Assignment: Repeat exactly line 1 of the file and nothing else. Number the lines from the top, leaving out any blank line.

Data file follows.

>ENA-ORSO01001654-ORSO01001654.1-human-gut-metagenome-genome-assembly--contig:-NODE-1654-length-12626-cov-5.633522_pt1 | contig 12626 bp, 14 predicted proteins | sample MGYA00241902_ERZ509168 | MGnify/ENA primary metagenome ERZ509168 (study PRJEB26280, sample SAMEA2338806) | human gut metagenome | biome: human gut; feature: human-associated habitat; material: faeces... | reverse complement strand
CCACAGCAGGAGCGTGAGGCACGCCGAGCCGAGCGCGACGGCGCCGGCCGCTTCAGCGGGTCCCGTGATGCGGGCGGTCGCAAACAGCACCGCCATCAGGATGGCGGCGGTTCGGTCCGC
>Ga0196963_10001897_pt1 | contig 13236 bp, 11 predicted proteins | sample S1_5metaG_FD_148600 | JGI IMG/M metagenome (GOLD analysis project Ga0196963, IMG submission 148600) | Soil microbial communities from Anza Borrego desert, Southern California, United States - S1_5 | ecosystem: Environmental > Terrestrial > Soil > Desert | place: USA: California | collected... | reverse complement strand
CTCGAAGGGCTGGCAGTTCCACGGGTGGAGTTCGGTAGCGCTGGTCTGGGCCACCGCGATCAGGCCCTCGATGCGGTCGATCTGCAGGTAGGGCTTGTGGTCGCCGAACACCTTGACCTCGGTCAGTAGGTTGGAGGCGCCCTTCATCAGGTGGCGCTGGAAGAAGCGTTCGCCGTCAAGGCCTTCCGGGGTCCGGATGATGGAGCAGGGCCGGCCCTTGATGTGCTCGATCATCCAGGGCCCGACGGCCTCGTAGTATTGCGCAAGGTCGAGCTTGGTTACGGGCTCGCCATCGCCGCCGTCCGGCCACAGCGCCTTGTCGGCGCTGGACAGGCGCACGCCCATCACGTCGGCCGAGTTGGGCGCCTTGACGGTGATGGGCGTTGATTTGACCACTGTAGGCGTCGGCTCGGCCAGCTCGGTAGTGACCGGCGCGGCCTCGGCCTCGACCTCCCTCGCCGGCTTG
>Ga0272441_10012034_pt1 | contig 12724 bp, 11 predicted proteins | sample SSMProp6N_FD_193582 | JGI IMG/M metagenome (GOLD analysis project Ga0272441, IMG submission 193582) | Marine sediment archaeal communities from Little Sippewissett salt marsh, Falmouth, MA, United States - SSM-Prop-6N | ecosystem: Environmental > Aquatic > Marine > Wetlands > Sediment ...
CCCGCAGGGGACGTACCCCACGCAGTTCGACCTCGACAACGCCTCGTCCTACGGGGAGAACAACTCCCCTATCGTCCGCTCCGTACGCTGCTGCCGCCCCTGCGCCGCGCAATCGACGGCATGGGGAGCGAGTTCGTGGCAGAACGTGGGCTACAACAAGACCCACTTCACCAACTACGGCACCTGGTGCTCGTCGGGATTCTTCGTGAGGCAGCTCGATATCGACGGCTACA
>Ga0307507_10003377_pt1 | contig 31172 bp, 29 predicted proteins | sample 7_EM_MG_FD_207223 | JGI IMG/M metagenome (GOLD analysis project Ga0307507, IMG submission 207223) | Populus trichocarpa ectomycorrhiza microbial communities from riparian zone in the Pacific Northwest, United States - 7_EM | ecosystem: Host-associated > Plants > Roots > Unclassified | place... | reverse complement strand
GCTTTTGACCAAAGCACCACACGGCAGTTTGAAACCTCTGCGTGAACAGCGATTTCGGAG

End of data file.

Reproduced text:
>ENA-ORSO01001654-ORSO01001654.1-human-gut-metagenome-genome-assembly--contig:-NODE-1654-length-12626-cov-5.633522_pt1 | contig 12626 bp, 14 predicted proteins | sample MGYA00241902_ERZ509168 | MGnify/ENA primary metagenome ERZ509168 (study PRJEB26280, sample SAMEA2338806) | human gut metagenome | biome: human gut; feature: human-associated habitat; material: faeces... | reverse complement strand